Stimulus? More Like Wealth Redistribution
Justin gave us the details. Now hereâ€™s my take.
What we have here is a nice little wealth redistribution plan. If these kinds of tax rebates actually stimulate the economy, then we could debate the appropriateness of excluding wealthier households. But the problem is, rebates donâ€™t work. Historically, people use the rebates to pay down personal debt or they put the money into savings. They donâ€™t put the funds back into the economy. That means, by limiting who gets money from the stimulus package, our government is taking money away from a small group to help a large group pay off their credit cards.
If the point of this legislation is to infuse the economy with money, what does it matter how much you make? Are people who make over $75,000 a year less likely to spend a rebate? Certainly not. Would giving a rebate to these households (they make up just 5% of U.S. households) significantly increase the expense? No. But these people are â€œrichâ€ or at least â€œnot poorâ€ so I suppose it would be unseemly for the government to be padding their wallets.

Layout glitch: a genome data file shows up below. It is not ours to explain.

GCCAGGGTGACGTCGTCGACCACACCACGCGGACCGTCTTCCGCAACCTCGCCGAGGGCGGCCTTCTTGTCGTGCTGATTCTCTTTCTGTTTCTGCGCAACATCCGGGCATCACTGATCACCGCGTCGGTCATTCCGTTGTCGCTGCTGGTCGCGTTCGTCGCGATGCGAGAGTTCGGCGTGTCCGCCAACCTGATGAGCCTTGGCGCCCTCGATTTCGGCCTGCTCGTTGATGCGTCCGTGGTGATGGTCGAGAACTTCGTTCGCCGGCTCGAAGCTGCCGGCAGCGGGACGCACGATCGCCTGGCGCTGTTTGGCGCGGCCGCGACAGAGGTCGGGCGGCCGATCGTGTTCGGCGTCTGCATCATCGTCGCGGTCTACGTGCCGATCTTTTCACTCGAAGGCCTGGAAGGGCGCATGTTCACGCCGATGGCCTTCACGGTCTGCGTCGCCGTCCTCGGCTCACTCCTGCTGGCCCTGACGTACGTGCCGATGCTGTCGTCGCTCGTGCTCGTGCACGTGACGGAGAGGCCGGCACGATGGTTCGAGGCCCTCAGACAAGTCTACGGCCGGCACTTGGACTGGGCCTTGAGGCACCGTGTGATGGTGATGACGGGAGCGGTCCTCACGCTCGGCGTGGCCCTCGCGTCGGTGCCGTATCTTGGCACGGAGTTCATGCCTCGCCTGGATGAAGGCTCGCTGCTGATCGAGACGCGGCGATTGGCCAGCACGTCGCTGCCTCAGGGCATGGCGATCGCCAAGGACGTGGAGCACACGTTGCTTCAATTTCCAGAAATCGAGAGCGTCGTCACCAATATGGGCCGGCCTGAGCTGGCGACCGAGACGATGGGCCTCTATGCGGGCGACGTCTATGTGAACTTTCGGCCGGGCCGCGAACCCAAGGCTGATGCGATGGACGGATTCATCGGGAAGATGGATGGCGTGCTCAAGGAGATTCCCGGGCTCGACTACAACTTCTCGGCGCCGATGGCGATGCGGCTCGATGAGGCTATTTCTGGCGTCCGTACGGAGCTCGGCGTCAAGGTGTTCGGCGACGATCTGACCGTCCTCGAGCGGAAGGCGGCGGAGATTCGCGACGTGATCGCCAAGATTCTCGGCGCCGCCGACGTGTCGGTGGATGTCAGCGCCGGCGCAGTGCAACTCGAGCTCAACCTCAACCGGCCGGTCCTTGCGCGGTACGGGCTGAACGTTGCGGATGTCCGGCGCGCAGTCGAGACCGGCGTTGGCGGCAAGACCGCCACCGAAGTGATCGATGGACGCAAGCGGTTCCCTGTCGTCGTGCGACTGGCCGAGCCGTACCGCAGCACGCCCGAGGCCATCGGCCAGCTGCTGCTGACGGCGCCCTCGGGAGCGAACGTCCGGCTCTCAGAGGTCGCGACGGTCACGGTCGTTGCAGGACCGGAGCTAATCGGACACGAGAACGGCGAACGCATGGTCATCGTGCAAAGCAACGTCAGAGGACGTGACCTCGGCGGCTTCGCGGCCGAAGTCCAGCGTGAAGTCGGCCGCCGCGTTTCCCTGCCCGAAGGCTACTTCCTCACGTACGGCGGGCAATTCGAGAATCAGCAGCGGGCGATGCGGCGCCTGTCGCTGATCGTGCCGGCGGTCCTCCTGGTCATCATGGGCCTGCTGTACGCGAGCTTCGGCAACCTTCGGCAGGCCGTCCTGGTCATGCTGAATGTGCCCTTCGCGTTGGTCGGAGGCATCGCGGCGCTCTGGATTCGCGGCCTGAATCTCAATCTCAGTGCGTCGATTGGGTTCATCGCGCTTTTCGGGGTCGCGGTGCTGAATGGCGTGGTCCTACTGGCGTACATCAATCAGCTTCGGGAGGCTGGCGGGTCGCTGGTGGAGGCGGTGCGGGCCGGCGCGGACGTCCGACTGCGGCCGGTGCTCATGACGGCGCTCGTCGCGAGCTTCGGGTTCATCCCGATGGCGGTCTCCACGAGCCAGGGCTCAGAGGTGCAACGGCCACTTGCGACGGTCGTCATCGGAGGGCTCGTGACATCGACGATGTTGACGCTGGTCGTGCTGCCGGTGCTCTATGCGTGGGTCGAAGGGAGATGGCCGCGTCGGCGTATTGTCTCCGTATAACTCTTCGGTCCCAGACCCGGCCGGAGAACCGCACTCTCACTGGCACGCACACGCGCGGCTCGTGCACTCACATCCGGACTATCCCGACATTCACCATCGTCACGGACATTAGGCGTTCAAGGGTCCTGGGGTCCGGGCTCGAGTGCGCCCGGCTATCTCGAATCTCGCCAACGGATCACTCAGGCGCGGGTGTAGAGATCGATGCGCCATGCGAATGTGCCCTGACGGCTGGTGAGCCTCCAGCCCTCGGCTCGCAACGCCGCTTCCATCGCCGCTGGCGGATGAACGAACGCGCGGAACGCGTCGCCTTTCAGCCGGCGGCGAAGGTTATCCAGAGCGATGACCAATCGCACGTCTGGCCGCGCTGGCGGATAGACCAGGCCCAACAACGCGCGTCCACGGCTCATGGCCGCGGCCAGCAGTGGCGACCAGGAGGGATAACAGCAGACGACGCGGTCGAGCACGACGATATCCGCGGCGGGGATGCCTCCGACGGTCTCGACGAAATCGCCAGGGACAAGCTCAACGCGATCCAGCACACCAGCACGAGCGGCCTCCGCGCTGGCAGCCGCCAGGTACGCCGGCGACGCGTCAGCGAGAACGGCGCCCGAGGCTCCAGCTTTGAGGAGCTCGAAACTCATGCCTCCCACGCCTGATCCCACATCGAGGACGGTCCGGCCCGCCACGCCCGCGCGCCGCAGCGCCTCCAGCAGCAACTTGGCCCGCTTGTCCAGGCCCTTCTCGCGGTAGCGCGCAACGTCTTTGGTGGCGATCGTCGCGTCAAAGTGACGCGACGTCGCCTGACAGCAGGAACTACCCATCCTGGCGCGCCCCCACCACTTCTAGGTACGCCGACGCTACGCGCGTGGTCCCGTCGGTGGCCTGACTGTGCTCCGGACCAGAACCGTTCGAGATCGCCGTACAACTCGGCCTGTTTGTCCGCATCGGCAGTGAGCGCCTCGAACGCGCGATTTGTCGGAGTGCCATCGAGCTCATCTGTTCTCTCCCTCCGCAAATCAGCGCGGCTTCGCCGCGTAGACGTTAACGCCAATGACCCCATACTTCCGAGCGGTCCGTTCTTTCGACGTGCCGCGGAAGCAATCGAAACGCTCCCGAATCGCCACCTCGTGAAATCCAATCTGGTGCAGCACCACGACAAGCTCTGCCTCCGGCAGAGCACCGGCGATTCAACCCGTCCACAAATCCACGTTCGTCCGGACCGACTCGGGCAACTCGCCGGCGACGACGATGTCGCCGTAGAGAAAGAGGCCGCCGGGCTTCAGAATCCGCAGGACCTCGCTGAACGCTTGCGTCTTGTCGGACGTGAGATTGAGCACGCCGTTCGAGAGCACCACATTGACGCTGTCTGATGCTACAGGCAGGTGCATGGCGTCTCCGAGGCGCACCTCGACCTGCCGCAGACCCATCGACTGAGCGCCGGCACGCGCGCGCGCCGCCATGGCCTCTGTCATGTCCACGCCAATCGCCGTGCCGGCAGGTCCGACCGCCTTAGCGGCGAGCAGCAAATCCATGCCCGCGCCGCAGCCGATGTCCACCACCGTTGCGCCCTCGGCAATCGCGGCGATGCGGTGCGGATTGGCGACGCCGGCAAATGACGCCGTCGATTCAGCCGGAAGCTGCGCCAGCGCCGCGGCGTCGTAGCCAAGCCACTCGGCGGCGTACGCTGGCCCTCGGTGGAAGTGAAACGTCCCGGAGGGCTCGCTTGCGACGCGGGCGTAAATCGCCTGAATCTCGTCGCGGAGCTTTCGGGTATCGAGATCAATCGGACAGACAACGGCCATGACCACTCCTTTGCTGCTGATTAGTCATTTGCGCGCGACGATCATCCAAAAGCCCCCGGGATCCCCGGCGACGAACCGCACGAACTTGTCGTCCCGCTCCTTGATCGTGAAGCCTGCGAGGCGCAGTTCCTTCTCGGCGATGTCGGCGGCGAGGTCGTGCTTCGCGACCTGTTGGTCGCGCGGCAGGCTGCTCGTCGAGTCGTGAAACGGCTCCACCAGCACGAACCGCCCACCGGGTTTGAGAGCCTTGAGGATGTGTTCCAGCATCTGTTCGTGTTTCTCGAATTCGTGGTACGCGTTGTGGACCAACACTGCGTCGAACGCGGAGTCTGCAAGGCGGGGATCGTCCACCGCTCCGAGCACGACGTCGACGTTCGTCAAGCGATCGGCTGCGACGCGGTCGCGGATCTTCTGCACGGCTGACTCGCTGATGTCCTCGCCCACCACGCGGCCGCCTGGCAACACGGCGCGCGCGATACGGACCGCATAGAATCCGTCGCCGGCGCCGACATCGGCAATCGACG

And yet, $300 checks are going out to those who pay no taxes at all. On one end of the income scale we have a full-on handout and on the other end we have what amounts to a tax penalty. All I can figure is that President Bush was so desperate to get this showpiece of a bill passed that he let the Democrats dictate the terms. And Democrats are too often more interested in symbolic shows of supporting the less fortunate (and marginalizing the well off) than they are in making substantive reforms.
Of course, Iâ€™m not turning down my check. Itâ€™ll help pay off some debt. That will help my finances but not the economy.